An “African Swede” is Gone: Remembering Hans Rosling

I don’t really have idols. I have never asked anyone for an autograph. I don’t like the idea of following celebrities. But I do have a few people I truly admire and of them only a few have anything at all in common with me. However some special people, Swedes with a strong bond to Africa, inspire me in a unique way. Professor Hans Rosling was one of them, first mentioned on my blog in 2008 (writer Henning Mankell another). He very sadly passed away yesterday, on my birthday, taken violently by cancer.

Photo: Stefan Nilsson, Gapminder. 

Through my sadness, I am thankful for his life and work, and I will remember Hans Rosling for:

  1. Making statistics sexy. His multidimensional videos on statistics are encouraging and educative and often tell the bigger picture story of that after all, the world is getting healthier, safer and fairer. See the video above for a great example. See link below for how to use Gapminder data in teaching.
  2. Pushing the World Bank, UN and other organisations to make their collected data a public good – free and available for all. This move is aligned with the Open Society and Access to Knowledge (A2K)  movements which seeks to openly share information to make the world a better place.
  3. Balancing being a successful academic with connecting to people. I recommend this recent article about Rosling and his work for a critical assessment of this impossible balance.
  4. Creating Dollar Street – an amazing resource to show us what economic conditions around the world really look like.
  5. Taking an active role in the Ebola crisis and a clear stand in the aftermath of the Syrian refugee crisis (see video below). What is the purpose of being wise if you never speak up?

I’d like to call Rosling and “African Swede”, because I think he had African qualities – he understood storytelling and embodied Ubuntu – “I am because you are”. 

More than once, I have been in conversations about bringing Hans Rosling to Ghana. Maybe Gapmider’s co-founders Ola and Anna will come instead and discuss Gapminder and the advantages with a fact based outlook?

So I seem to like educators and writers. Who do you admire?

Follow @gapminder on social media and checkout the website Gapminder /Gapminder for Teachers if you have not yet.

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World Bank Does Good: Opens Free Data Website

On April the 20th 2010, the World Bank announced they would be making their statistics on development available on the Internet, free of charge. Before you needed to pay to have access to these data sets or buy a CD-ROM. At the same time a new website was opened to easily disseminate the information – (see pic).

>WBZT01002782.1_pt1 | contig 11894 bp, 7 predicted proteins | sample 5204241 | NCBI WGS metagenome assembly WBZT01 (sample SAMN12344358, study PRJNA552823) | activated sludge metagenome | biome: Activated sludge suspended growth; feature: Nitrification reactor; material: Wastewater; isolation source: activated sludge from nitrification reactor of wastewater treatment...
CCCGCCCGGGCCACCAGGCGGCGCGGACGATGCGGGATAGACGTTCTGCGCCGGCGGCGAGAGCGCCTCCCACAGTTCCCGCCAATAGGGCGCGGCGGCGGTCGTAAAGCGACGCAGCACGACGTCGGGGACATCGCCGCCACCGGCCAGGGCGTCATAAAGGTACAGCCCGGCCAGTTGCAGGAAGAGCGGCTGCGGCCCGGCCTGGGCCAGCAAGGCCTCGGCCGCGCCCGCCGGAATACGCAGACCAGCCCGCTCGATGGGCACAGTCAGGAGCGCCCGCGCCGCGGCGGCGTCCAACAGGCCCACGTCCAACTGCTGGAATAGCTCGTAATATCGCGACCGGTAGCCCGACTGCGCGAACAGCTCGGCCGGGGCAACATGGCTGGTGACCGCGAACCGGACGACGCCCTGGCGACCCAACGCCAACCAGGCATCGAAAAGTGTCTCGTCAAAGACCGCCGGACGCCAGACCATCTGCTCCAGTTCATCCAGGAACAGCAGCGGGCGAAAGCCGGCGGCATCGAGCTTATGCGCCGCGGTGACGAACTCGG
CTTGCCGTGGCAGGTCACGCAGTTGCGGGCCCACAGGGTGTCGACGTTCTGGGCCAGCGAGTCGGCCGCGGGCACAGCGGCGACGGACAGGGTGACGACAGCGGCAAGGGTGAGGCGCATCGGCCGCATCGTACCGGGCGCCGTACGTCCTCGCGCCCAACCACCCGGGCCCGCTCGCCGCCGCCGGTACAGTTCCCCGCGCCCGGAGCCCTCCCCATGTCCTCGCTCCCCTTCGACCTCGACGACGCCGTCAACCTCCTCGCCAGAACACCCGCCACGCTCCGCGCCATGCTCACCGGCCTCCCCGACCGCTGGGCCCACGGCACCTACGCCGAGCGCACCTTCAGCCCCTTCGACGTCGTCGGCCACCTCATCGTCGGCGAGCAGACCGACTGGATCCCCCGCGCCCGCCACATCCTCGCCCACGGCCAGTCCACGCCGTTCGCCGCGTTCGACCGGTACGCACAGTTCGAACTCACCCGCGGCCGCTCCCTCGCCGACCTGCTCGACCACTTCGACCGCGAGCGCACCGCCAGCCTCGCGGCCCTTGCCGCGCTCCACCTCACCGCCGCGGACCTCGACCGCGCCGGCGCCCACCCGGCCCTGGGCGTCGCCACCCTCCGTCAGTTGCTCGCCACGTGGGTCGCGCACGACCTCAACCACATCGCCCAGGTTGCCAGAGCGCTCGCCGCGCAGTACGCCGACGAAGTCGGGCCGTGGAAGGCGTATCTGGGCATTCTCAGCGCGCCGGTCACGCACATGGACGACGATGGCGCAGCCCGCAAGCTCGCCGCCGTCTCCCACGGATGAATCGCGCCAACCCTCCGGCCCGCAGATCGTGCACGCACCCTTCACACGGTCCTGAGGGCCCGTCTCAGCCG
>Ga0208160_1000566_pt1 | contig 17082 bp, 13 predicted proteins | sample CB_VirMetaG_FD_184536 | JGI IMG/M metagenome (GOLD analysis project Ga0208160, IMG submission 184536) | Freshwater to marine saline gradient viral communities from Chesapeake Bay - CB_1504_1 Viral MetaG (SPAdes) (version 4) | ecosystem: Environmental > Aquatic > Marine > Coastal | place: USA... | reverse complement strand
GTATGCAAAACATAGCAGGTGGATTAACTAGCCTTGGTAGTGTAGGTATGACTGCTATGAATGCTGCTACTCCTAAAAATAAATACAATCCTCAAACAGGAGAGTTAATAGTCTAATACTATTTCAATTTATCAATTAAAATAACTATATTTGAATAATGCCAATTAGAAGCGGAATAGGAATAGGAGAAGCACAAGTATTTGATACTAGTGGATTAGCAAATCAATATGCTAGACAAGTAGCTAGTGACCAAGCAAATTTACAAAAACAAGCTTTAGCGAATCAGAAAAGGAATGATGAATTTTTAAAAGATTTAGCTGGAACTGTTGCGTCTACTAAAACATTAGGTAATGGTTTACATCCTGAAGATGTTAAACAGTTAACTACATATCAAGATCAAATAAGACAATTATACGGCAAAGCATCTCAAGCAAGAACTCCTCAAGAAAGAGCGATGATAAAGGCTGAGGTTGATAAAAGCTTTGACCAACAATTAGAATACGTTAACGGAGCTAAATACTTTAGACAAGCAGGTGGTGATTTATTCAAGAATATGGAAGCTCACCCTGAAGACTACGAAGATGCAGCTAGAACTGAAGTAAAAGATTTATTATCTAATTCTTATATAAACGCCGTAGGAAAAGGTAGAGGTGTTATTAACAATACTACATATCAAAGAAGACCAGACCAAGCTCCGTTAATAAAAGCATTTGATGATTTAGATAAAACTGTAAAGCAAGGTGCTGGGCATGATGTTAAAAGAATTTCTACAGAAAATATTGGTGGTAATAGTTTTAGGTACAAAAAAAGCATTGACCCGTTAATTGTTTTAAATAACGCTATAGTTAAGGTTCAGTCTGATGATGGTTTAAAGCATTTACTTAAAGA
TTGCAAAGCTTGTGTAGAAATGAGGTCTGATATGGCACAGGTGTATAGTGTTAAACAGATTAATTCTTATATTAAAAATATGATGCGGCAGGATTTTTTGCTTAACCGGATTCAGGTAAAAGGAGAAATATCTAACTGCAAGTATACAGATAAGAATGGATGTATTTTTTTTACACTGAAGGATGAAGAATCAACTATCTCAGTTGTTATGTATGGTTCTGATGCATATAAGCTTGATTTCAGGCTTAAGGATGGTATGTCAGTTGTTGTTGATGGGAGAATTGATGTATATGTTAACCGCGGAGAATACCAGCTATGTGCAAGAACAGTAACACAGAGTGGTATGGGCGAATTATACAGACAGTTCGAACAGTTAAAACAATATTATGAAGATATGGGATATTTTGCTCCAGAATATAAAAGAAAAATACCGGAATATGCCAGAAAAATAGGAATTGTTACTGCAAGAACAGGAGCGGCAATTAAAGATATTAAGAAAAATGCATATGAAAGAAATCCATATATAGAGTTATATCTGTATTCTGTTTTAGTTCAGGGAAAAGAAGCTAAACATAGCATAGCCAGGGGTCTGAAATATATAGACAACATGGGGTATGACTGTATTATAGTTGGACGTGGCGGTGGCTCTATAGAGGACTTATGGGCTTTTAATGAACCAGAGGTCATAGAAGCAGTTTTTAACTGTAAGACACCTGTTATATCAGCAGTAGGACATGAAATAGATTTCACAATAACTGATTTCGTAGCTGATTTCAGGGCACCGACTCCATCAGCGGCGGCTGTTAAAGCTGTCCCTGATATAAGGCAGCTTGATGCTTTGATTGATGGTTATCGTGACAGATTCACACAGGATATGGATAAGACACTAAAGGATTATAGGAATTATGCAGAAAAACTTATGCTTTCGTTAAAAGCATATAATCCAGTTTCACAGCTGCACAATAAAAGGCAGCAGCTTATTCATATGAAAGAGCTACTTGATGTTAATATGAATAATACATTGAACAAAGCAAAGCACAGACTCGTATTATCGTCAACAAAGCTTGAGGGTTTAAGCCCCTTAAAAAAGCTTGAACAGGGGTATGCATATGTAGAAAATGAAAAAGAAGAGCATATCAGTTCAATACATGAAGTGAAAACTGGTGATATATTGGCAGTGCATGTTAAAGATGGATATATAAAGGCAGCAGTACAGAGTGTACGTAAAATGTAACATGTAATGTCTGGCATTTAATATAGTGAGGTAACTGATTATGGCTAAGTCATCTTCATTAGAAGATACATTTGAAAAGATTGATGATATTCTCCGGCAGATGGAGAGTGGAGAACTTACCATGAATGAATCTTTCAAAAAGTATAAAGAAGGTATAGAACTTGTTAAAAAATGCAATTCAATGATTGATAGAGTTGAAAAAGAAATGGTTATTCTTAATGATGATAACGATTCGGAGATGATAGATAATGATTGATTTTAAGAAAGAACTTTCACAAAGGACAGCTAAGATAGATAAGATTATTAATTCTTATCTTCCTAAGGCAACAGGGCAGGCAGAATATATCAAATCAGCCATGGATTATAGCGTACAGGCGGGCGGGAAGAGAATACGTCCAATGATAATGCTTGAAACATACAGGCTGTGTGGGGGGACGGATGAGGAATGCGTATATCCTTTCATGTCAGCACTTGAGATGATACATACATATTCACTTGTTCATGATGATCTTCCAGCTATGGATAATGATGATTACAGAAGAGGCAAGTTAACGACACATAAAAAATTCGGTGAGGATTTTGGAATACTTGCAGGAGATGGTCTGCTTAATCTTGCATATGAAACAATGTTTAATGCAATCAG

The Swedish organization Gapminder has been working for some time now with making it happen and. In 2006, was lucky to work with one of their board members, Gun-Britt Andersson and was by her introduced to Gapminder’s mission of “unveiling the beauty of statistics for a facts based world view”. Since then, I have seen Director of Gapminder Hans Rosling’s TED speeches many times and played around with the data on their website.

Now even more data is available. Gapminder commented on the World Bank releasing some of its development data on its website calling it a “bold and long awaited step”.

Free statistics, what does it mean?

Well, to start out with, information is now available all over the world. All decision makers can now afford to inform themselves. Researchers and students can find more data to test theses and critique current data collection, indicators and methods. Developers can play around with the data and make it even more accessible. An app-competition is to be organized soon.

Read Owen’s blog and Privat Sector Development Blog for more info on its uses.

Faced with this statistical opportunity,  what did I do?

I first checked out the country page for Ghana. It was easy to overview, but unfortunately the additional indicators took a while to load. Still most recent information on GDP, GNI, Poverty, Literacy, Debt, Education, Infrastructure and Unemployment lay in front of me in seconds.

Second, I looked at topics. I was looking for migration, but as I couldn’t find it, I chose Education as I also have a research interest in Higher Education. As the page loaded, my first feeling was confusion. How can total enrollment be 106% for primary school?

After thinking about it for a while and realizing primary enrollment has dramatically increased over the last years , I can only think of one explanation. Is it because now also older students get a chance to catch up?

What else did I find?

For higher education I found two interesting indicators – enrollment on tertiary level and public expenditure on tertiary students per student as percentage of GDP per capita. For the first one, Ghana has 6,2% of an age group that officially corresponds to tertiary level enrolled in tertiary education. Sweden has 74,5%. Public expenditure on education, especially higher education is an interesting number, so why not give it to us in a more comparable format?The data can with a click be seen as a map instead of a table. The sets can also be saved or shared.

All in all, I recommend visiting this website. The data being released is long overdue – imagine the “open market” supporters clinging on to their own data! Actually, this information raises more questions than it answers which is a pretty awesome outcome.

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